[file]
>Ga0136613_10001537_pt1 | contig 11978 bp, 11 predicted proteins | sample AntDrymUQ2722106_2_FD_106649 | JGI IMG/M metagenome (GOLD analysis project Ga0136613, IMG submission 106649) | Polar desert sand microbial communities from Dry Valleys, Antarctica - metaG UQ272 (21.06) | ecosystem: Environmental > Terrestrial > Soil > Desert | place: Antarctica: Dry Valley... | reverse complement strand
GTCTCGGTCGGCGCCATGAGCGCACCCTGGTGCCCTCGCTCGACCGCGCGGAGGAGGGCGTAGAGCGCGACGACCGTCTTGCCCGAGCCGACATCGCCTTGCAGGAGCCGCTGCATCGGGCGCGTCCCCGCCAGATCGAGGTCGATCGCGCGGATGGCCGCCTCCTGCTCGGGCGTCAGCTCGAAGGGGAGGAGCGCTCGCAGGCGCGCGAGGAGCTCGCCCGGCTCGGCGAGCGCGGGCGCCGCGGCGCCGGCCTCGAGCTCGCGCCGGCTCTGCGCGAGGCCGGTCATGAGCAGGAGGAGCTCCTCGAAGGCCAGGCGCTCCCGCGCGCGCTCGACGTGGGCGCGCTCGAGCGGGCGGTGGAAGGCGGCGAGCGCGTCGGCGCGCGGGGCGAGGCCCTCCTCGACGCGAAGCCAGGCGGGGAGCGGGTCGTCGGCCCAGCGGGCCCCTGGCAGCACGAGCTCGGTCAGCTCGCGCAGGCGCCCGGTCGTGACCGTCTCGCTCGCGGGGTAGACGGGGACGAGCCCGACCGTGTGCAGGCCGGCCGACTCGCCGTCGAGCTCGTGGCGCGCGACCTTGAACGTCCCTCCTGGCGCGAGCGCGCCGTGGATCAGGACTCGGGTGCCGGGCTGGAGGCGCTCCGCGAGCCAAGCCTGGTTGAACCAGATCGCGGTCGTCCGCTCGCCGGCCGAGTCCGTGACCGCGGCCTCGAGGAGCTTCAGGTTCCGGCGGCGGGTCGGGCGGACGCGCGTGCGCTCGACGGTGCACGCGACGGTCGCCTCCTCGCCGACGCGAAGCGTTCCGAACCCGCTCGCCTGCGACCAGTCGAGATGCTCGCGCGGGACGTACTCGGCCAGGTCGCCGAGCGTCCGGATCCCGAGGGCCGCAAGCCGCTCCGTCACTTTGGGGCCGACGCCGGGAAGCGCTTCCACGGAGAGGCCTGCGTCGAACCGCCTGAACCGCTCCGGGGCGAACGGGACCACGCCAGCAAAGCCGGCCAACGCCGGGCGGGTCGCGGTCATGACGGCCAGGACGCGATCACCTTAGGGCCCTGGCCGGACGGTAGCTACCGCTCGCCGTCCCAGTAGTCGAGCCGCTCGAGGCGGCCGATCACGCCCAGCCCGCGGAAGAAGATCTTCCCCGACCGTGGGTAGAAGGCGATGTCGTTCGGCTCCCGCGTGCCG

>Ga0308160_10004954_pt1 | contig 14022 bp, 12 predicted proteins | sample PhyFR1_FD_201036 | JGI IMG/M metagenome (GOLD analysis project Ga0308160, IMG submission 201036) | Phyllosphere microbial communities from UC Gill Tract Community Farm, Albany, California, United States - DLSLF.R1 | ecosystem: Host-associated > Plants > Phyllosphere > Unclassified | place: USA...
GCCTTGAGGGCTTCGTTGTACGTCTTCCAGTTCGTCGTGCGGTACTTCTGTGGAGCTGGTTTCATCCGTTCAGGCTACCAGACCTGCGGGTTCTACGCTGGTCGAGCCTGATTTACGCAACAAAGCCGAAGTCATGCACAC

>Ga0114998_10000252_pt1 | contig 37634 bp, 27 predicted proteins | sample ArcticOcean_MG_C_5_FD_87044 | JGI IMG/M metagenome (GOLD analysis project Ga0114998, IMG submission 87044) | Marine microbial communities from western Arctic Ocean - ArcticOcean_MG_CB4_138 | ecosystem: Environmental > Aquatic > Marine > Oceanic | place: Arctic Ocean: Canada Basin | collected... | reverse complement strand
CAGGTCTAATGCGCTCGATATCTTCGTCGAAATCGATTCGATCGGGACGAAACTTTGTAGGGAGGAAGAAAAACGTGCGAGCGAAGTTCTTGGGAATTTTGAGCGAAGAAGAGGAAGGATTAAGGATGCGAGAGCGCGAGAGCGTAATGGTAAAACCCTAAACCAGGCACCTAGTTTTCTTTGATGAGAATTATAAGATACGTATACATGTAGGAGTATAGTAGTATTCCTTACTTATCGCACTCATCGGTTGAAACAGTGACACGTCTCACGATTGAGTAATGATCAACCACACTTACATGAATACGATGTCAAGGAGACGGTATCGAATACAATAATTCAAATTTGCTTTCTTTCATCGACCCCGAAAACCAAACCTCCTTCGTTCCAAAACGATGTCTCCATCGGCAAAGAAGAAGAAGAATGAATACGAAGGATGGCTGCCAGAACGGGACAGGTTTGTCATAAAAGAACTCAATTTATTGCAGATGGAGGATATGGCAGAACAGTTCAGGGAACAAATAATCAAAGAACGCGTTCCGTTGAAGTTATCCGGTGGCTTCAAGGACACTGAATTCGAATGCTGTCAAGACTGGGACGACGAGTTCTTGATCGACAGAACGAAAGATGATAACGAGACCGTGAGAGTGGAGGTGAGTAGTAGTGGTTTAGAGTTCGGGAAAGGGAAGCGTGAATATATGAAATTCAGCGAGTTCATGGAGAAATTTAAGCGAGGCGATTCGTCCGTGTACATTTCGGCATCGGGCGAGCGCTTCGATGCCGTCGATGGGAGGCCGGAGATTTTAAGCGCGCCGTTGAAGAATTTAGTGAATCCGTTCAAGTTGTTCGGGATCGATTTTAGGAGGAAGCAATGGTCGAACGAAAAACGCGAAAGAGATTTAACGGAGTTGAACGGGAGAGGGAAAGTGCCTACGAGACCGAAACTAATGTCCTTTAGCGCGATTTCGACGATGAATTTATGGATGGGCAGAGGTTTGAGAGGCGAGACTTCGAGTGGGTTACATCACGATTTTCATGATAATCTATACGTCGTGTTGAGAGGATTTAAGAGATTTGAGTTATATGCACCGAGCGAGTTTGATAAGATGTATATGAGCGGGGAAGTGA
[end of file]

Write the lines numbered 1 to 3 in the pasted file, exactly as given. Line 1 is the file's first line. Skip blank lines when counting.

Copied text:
>Ga0136613_10001537_pt1 | contig 11978 bp, 11 predicted proteins | sample AntDrymUQ2722106_2_FD_106649 | JGI IMG/M metagenome (GOLD analysis project Ga0136613, IMG submission 106649) | Polar desert sand microbial communities from Dry Valleys, Antarctica - metaG UQ272 (21.06) | ecosystem: Environmental > Terrestrial > Soil > Desert | place: Antarctica: Dry Valley... | reverse complement strand
GTCTCGGTCGGCGCCATGAGCGCACCCTGGTGCCCTCGCTCGACCGCGCGGAGGAGGGCGTAGAGCGCGACGACCGTCTTGCCCGAGCCGACATCGCCTTGCAGGAGCCGCTGCATCGGGCGCGTCCCCGCCAGATCGAGGTCGATCGCGCGGATGGCCGCCTCCTGCTCGGGCGTCAGCTCGAAGGGGAGGAGCGCTCGCAGGCGCGCGAGGAGCTCGCCCGGCTCGGCGAGCGCGGGCGCCGCGGCGCCGGCCTCGAGCTCGCGCCGGCTCTGCGCGAGGCCGGTCATGAGCAGGAGGAGCTCCTCGAAGGCCAGGCGCTCCCGCGCGCGCTCGACGTGGGCGCGCTCGAGCGGGCGGTGGAAGGCGGCGAGCGCGTCGGCGCGCGGGGCGAGGCCCTCCTCGACGCGAAGCCAGGCGGGGAGCGGGTCGTCGGCCCAGCGGGCCCCTGGCAGCACGAGCTCGGTCAGCTCGCGCAGGCGCCCGGTCGTGACCGTCTCGCTCGCGGGGTAGACGGGGACGAGCCCGACCGTGTGCAGGCCGGCCGACTCGCCGTCGAGCTCGTGGCGCGCGACCTTGAACGTCCCTCCTGGCGCGAGCGCGCCGTGGATCAGGACTCGGGTGCCGGGCTGGAGGCGCTCCGCGAGCCAAGCCTGGTTGAACCAGATCGCGGTCGTCCGCTCGCCGGCCGAGTCCGTGACCGCGGCCTCGAGGAGCTTCAGGTTCCGGCGGCGGGTCGGGCGGACGCGCGTGCGCTCGACGGTGCACGCGACGGTCGCCTCCTCGCCGACGCGAAGCGTTCCGAACCCGCTCGCCTGCGACCAGTCGAGATGCTCGCGCGGGACGTACTCGGCCAGGTCGCCGAGCGTCCGGATCCCGAGGGCCGCAAGCCGCTCCGTCACTTTGGGGCCGACGCCGGGAAGCGCTTCCACGGAGAGGCCTGCGTCGAACCGCCTGAACCGCTCCGGGGCGAACGGGACCACGCCAGCAAAGCCGGCCAACGCCGGGCGGGTCGCGGTCATGACGGCCAGGACGCGATCACCTTAGGGCCCTGGCCGGACGGTAGCTACCGCTCGCCGTCCCAGTAGTCGAGCCGCTCGAGGCGGCCGATCACGCCCAGCCCGCGGAAGAAGATCTTCCCCGACCGTGGGTAGAAGGCGATGTCGTTCGGCTCCCGCGTGCCG

>Ga0308160_10004954_pt1 | contig 14022 bp, 12 predicted proteins | sample PhyFR1_FD_201036 | JGI IMG/M metagenome (GOLD analysis project Ga0308160, IMG submission 201036) | Phyllosphere microbial communities from UC Gill Tract Community Farm, Albany, California, United States - DLSLF.R1 | ecosystem: Host-associated > Plants > Phyllosphere > Unclassified | place: USA...